Helen Osborn’s Genealogy: Essential Research Methods is a key book for many family historians. Her latest book, Our Village Ancestors: A Genealogist’s Guide to Understanding England’s Rural Past, is certain to form another important element in the family history researcher’s toolkit.
Focussing on village life from the mid-sixteenth to the turn of the twentieth century, the book is aimed at those who want to fill in the details of the lives of their ancestors, and want to open up – and make best use of – the wealth of records out there to achieve this. Even those at an early stage of their family history journey will benefit from the information it contains.
Placing these records in their geographic and historic context is a theme which runs throughout the book, because as the book explains:
…in order to gather truly the evidence that we need to reconstruct families into genealogical trees, we should understand both the historical and local context as well as have a good understanding of the documents used.
Farming communities and countryside life is integral to the research of most family historians, with up until the nineteenth century the majority of people living a rural existence. As the book says:
Almost everybody with English roots will have an ancestor who lived in a village…
The book covers records applicable to a full range of village ancestors from the humble agricultural labourer to farmer ancestors, those in supporting village industries and crafts, right through to the more affluent landowners.
It contains eight chapters covering a multiplicity of these genealogical records, all of which combine to help build a picture of our village ancestors’ lives. The chapters are:
- The Rural Past;
- Parish and Family;
- The Land and the Farmer;
- The Church and the Tithe;
- Supporting the Poor;
- Work and School in the Countryside;
- The Whole Community: Lists of Villagers and the Victorian Census; and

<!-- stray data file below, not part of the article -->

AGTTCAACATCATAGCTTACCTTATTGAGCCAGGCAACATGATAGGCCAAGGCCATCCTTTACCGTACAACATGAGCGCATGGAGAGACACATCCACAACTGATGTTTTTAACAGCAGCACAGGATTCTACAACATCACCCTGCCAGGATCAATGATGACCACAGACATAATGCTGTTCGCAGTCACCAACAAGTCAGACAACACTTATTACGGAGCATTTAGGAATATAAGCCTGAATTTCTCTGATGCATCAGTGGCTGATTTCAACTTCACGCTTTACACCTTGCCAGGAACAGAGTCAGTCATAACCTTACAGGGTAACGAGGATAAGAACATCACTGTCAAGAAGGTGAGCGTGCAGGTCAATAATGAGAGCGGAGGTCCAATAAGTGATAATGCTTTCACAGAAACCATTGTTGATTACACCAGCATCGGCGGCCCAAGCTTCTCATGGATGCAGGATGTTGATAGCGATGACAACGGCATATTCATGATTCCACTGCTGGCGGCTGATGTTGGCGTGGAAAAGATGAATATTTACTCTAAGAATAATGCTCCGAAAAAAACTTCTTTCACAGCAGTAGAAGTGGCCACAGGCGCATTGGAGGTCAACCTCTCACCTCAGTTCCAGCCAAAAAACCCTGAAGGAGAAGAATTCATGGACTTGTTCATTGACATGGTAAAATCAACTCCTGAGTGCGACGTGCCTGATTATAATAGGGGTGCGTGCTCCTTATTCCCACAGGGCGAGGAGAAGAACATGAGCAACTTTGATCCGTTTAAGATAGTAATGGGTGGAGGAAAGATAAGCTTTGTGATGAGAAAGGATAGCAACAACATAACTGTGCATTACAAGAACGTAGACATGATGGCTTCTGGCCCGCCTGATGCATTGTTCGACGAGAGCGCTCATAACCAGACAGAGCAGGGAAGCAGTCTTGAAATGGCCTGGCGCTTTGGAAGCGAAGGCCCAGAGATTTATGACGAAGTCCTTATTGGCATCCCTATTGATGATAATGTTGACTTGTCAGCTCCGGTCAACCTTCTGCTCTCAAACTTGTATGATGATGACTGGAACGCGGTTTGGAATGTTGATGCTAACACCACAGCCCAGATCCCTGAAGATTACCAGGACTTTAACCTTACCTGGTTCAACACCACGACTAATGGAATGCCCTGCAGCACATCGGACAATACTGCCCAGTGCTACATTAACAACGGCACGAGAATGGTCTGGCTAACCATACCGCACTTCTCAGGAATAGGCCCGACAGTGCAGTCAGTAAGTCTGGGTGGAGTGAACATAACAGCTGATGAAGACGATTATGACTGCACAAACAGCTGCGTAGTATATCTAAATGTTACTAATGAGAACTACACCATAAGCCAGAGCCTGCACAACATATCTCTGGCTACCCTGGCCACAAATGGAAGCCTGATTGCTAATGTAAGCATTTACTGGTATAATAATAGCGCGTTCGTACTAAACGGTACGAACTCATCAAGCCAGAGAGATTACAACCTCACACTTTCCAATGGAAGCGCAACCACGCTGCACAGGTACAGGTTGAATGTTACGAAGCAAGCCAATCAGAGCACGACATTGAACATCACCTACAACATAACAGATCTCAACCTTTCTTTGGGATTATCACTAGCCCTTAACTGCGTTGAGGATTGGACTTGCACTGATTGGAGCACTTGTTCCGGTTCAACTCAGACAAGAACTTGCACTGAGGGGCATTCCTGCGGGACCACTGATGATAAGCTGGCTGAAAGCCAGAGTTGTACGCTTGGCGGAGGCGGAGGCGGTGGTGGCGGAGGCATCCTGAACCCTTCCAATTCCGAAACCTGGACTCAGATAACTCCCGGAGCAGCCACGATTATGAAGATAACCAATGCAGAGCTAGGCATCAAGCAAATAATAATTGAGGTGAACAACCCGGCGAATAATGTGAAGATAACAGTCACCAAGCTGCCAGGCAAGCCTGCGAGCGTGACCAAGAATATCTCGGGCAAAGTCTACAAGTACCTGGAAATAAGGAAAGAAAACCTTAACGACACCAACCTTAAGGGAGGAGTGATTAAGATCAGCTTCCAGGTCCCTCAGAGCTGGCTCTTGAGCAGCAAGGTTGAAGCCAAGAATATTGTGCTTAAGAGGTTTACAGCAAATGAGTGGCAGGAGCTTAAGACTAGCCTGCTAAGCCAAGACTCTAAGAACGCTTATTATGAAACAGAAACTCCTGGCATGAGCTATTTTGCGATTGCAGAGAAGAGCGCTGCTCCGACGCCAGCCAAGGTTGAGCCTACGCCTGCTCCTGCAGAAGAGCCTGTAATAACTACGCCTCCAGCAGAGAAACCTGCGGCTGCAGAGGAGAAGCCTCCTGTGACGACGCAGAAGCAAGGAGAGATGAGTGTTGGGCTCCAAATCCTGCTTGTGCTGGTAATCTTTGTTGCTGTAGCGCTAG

- Leaving the Village.
There is also an appendix containing a handy list of dates of interest.
Each chapter introduces a series of key records, explaining the background to their creation, the information they contain, any particular issues or pitfalls associated with them, and how to interpret and locate them. This information is interspersed with examples of these records from across the country. Accompanying this information are fascinating facts, and tips, which aid family historians and provide food for thought in applying to research. There are also pointers as to how indirect evidence can be extracted from records, even when ancestors are not specifically mentioned. The individual chapters conclude with a Starting Points for the Researcher section which neatly summarises the records discussed in the preceding pages.
Through combining information from these sources, pictures of the lives of even quite ordinary ancestors can be built up. The book includes examples of such record-combining to reconstruct a person’s life, including a 19th century agricultural labourer and the harrowing story of the Eaves family.
The book is packed with information, and there are far too many records and information sources for me to mention. But they include parish registers and how to unpick information from them; manorial records; enclosure details; probate inventories; tithe maps and apportionments; glebe terriers; churchwardens’ accounts; vestry minutes; Quarter Sessions; various records relating to the old and new Poor Law; hearth tax; rate books; newspapers; and early censuses. Note, if you are looking for information about records created by Victorian national administrations, such as civil registration from 1837, these are not covered.
In addition to the records, I found the individual topics covered fascinating. From the social status of the farmer, the farm and its work, alongside wages and conditions, to tips on matching tithe maps with older records and using the early census to discover whole communities. And how many of us have ancestors who appear and disappear? The Leaving the Village chapter is full of strategies and tips for filling these gaps.
It is an immensely readable book (I completed it over a weekend). It is also one which will act as a reference, and refresher, to a series of genealogically valuable records for anyone researching their family history, running a one-place or one-name study, or with an interest in local history generally. And, although the focus is on village life, there is a cross-over in terms of many records to our more urban ancestors.
In conclusion, this is a worthy addition to any family historian’s bookshelf.
Our Village Ancestors: A Genealogist’s Guide to Understanding England’s Rural Past – Helen Osborn
Publication date: 28 June 2021
Publisher: Robert Hale